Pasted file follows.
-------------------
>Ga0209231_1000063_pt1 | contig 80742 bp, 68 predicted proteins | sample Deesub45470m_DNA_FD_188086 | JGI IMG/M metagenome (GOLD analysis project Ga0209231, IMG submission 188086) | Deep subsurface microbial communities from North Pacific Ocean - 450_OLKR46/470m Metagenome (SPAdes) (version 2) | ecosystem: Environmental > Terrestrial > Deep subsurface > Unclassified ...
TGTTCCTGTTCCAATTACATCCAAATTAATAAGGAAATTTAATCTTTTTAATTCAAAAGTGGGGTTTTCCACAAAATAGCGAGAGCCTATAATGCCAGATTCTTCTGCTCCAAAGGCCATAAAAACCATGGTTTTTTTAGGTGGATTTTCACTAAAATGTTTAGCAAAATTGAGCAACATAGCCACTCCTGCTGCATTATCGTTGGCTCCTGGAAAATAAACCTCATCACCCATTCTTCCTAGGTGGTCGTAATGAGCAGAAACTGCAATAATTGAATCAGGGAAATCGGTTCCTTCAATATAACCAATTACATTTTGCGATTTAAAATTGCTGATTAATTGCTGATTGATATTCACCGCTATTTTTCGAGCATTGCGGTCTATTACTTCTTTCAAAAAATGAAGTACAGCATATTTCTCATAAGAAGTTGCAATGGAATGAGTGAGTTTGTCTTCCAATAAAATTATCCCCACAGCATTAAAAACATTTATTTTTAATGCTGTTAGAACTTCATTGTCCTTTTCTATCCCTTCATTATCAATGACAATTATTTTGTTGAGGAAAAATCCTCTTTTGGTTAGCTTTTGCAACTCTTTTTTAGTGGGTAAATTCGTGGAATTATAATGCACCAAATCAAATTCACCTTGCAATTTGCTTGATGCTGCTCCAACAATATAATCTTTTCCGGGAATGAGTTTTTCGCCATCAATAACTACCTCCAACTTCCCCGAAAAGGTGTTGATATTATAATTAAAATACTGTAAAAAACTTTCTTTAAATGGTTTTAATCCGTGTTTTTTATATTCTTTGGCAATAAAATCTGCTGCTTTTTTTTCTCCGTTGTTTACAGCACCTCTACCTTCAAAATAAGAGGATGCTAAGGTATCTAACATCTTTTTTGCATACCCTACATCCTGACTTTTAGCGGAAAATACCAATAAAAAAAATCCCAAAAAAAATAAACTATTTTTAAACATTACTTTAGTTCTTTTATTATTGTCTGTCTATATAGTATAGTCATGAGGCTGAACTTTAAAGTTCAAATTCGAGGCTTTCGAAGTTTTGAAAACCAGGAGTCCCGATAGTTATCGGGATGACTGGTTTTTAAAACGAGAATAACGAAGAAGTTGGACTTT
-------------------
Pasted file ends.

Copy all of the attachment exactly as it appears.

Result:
>Ga0209231_1000063_pt1 | contig 80742 bp, 68 predicted proteins | sample Deesub45470m_DNA_FD_188086 | JGI IMG/M metagenome (GOLD analysis project Ga0209231, IMG submission 188086) | Deep subsurface microbial communities from North Pacific Ocean - 450_OLKR46/470m Metagenome (SPAdes) (version 2) | ecosystem: Environmental > Terrestrial > Deep subsurface > Unclassified ...
TGTTCCTGTTCCAATTACATCCAAATTAATAAGGAAATTTAATCTTTTTAATTCAAAAGTGGGGTTTTCCACAAAATAGCGAGAGCCTATAATGCCAGATTCTTCTGCTCCAAAGGCCATAAAAACCATGGTTTTTTTAGGTGGATTTTCACTAAAATGTTTAGCAAAATTGAGCAACATAGCCACTCCTGCTGCATTATCGTTGGCTCCTGGAAAATAAACCTCATCACCCATTCTTCCTAGGTGGTCGTAATGAGCAGAAACTGCAATAATTGAATCAGGGAAATCGGTTCCTTCAATATAACCAATTACATTTTGCGATTTAAAATTGCTGATTAATTGCTGATTGATATTCACCGCTATTTTTCGAGCATTGCGGTCTATTACTTCTTTCAAAAAATGAAGTACAGCATATTTCTCATAAGAAGTTGCAATGGAATGAGTGAGTTTGTCTTCCAATAAAATTATCCCCACAGCATTAAAAACATTTATTTTTAATGCTGTTAGAACTTCATTGTCCTTTTCTATCCCTTCATTATCAATGACAATTATTTTGTTGAGGAAAAATCCTCTTTTGGTTAGCTTTTGCAACTCTTTTTTAGTGGGTAAATTCGTGGAATTATAATGCACCAAATCAAATTCACCTTGCAATTTGCTTGATGCTGCTCCAACAATATAATCTTTTCCGGGAATGAGTTTTTCGCCATCAATAACTACCTCCAACTTCCCCGAAAAGGTGTTGATATTATAATTAAAATACTGTAAAAAACTTTCTTTAAATGGTTTTAATCCGTGTTTTTTATATTCTTTGGCAATAAAATCTGCTGCTTTTTTTTCTCCGTTGTTTACAGCACCTCTACCTTCAAAATAAGAGGATGCTAAGGTATCTAACATCTTTTTTGCATACCCTACATCCTGACTTTTAGCGGAAAATACCAATAAAAAAAATCCCAAAAAAAATAAACTATTTTTAAACATTACTTTAGTTCTTTTATTATTGTCTGTCTATATAGTATAGTCATGAGGCTGAACTTTAAAGTTCAAATTCGAGGCTTTCGAAGTTTTGAAAACCAGGAGTCCCGATAGTTATCGGGATGACTGGTTTTTAAAACGAGAATAACGAAGAAGTTGGACTTT